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#TECH: Look What We Did To Apple! Welcome Back To EPEAT.

Apple computers are back on EPEAT list
Apple bruised by PR cuts over EPEAT

No, MKCREATIVEmedia doesn’t wield that kind of influence over 1 Infinity Loop. Or any influence, really. But about two hours ago we posted a summation of Apple’s withdrawal from the very EPEAT environmental standards the corporation helped establish over a decade ago. Our little contribution to the issue was not technological or particularly environmental, but political: Apple (and any other corporation, bank, investment firm, media conglomerate…) wants to set the rules, follow the rules, and be umpire of those rules (for itself) all at the same time.

Well, difficult to say that Apple called a foul on itself. But retiring Senior Vice President of Hardware Engineering, Bob Mansfield, has released a press release at Apple’s website explaining why Apple has decided to return to the EPEAT community!

Here are excerpts of his letter:

We’ve recently heard from many loyal Apple customers who were disappointed to learn that we had removed our products from the EPEAT rating system. I recognize that this was a mistake. Starting today, all eligible Apple products are back on EPEAT.

It’s important to know that our commitment to protecting the environment has never changed, and today it is as strong as ever….

For example, Apple led the industry in removing harmful toxins such as brominated flame retardants (BFRs) and polyvinyl chloride (PVC). We are the only company to comprehensively report greenhouse gas emissions for every product we make, taking into account the entire product lifecycle. And we’ve removed plastics wherever possible, in favor of materials that are more highly recyclable, more durable, more efficient and longer lasting.

Our relationship with EPEAT has become stronger as a result of this experience, and we look forward to working with EPEAT as their rating system and the underlying IEEE 1680.1 standard evolve. Our team at Apple is dedicated to designing products that everyone can be proud to own and use.

Sure, Apple wants those government contracts back. But what might also be striking about this volte face is Apple is tacitly admitting it didn’t expect much of a public reaction to their leaving the coalition. “I mean, really! Our stuff is greener than most anybody’s anyway. Why all this fuss?” We can see Apple’s decision on its decision as one little victory for the common person and her/his social networking tools.

Of course, we’re complaining about our latest iPads, whereas people are risking their lives on social networks in Syria and Egypt. But let’s take our wins where we can. And no, MKCREATIVEmedia won’t be taking credit for this change of policy.

 

#CIVICS: Apple’s Billions In Tax Dodges Come Under Scrutiny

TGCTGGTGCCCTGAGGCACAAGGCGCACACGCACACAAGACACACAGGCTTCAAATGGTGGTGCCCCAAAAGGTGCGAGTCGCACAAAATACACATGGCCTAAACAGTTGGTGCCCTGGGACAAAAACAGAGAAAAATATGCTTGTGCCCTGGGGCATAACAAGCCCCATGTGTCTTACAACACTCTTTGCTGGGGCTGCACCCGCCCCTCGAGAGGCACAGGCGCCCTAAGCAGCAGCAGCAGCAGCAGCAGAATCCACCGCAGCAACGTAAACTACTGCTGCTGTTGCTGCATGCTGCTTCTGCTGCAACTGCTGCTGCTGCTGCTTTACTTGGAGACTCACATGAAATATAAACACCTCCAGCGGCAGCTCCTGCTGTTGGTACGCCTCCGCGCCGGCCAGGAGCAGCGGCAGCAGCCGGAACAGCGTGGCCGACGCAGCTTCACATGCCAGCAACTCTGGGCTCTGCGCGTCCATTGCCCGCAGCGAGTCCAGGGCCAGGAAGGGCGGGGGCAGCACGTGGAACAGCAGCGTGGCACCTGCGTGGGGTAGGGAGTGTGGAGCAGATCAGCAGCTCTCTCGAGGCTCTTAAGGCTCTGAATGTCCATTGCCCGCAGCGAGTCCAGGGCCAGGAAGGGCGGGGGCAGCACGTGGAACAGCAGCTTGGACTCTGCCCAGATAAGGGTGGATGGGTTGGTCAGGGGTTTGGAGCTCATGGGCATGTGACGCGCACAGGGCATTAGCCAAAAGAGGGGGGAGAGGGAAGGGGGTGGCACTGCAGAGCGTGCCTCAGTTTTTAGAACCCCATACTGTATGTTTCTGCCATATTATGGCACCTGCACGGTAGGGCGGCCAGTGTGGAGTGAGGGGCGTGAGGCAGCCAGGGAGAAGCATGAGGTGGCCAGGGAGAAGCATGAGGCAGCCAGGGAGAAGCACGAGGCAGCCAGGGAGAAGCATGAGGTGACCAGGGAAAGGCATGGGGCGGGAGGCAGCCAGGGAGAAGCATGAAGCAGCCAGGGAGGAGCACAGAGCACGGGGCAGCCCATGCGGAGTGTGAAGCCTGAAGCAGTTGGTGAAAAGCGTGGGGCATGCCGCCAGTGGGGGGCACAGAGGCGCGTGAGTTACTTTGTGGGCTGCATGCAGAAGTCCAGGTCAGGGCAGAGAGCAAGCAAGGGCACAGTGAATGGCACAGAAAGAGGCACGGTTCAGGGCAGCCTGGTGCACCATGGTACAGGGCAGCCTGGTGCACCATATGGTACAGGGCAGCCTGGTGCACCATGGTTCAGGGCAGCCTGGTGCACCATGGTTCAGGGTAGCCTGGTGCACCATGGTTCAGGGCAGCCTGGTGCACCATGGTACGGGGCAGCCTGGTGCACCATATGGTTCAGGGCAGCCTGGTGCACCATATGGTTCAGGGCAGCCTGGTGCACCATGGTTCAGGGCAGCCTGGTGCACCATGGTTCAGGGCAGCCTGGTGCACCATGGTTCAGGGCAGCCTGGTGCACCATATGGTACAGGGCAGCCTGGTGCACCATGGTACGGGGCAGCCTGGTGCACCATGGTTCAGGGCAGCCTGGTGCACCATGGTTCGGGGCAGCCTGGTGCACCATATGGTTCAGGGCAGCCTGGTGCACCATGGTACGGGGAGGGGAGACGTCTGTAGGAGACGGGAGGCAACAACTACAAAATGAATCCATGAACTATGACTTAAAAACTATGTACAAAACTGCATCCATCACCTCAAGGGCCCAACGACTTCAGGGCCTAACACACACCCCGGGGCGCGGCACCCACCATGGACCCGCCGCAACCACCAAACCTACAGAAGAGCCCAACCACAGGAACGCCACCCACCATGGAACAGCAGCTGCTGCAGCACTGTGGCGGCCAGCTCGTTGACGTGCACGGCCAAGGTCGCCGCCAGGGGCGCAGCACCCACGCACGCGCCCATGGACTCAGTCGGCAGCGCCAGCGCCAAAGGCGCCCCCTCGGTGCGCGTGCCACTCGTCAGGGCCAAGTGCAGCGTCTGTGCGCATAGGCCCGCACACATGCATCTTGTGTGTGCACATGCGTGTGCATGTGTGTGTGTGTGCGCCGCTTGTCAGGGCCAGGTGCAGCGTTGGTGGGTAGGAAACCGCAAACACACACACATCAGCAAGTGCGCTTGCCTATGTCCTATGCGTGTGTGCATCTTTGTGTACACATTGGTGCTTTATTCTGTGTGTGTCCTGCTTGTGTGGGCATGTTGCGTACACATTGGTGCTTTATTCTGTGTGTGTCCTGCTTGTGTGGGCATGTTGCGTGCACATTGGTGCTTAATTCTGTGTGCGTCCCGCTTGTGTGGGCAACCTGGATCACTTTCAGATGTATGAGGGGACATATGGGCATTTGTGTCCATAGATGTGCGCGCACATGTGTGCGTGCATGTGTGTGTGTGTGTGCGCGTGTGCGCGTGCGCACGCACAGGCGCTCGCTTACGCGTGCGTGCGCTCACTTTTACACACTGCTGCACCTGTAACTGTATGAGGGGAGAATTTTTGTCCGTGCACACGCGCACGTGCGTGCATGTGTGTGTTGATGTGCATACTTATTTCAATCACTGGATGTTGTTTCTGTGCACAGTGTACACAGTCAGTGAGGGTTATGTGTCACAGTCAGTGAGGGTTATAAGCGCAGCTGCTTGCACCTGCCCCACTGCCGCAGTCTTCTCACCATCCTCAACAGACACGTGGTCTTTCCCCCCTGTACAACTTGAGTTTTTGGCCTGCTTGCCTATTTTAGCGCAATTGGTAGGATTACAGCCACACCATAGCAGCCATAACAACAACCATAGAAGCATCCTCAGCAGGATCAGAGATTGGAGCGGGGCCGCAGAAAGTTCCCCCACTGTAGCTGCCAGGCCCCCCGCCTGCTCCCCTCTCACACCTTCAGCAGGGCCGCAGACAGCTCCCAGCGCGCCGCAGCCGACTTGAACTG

Apple's corporate headquarters at 1 Infinity Loop
The corporation is in California, but not its tax liability

Apple Inc. is making it difficult to feel sympathy for Apple Inc. When the blogosphere challenged Apple the business and Steve Jobs the CEO to act like a good corporate citizen by offering some philanthropic goodwill, we took a fairly conciliatory position that Apple’s job is innovative technology and Apple’s innovative technology has been a real boon to the nonprofit world. When the terrible conditions at Foxconn China broke, we followed the story arc with you and stressed Apple’s willingness to engage its supplier − albeit belatedly. Then the story dissolved amid retractions and mea culpas that threatened many careers outside Apple or Foxconn.

But now The New York Times has reported that Apple Inc. has been pipelining profits to subsidiaries and ghost offices both in the US and abroad that has lowered its tax liabilities by over $2 billion in the last year.

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#SOCIALNETWORKS: Kony 2012 Covered The Night. Did It Jump The Shark?

Young teens enjoy a night out in London advertising Kony 2012
Youth cover some of the evening

The sensation that is/was ‘Kony 2012′ has been a part of the nonprofit social-media landscape for six-plus weeks now. The hundreds of millions who made the original video a viral sensation in March were not all supporters of the message, though, and challenges to the drive launched by the San Diego nonprofit ‘Invisible Children’ continue to be made. The original and ostensible goal is to have Joseph Kony and his Lord’s Resistance Army (LRA) brought to justice by making Kony ‘famous’ enough that world leaders will be inspired or shamed to dedicate the resources to get him. The effort to make him famous has been done and the culmination of the effort was this past weekend’s ‘Cover The Night’ campaign. How well did it go? Whether the night got ‘covered’ probably depends on where you are and what you want ‘covered’ to mean, but Invisible Children have ratcheted up their campaign with, frankly, the oddest video yet.

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#ADVOCACY: Kony 2012 Sequel Not Going Viral, Nor Ending Debate

Invisible Children's latest video encourages responsible coverage of their message
Too little too late?

Last Thursday, Invisible Children released their tepidly anticipated sequel to the stunningly viral video Kony 2012 (over 100 million views). The sequel, “Kony Part II – Beyond Famous,” was almost destined not to make as big a splash in the nonprofit/video/social-media ocean because the impact of the message had already been made, and those millions who responded − positively or negatively − probably don’t need to see a sequel to be re-convinced. Since the first video came out, just over a month ago, the ‘media packages’ people were asked to purchase to support the campaign were quickly sold out and the video’s director/narrator, Jason Russell, was arrested and committed to hospital for mental and emotional fatigue.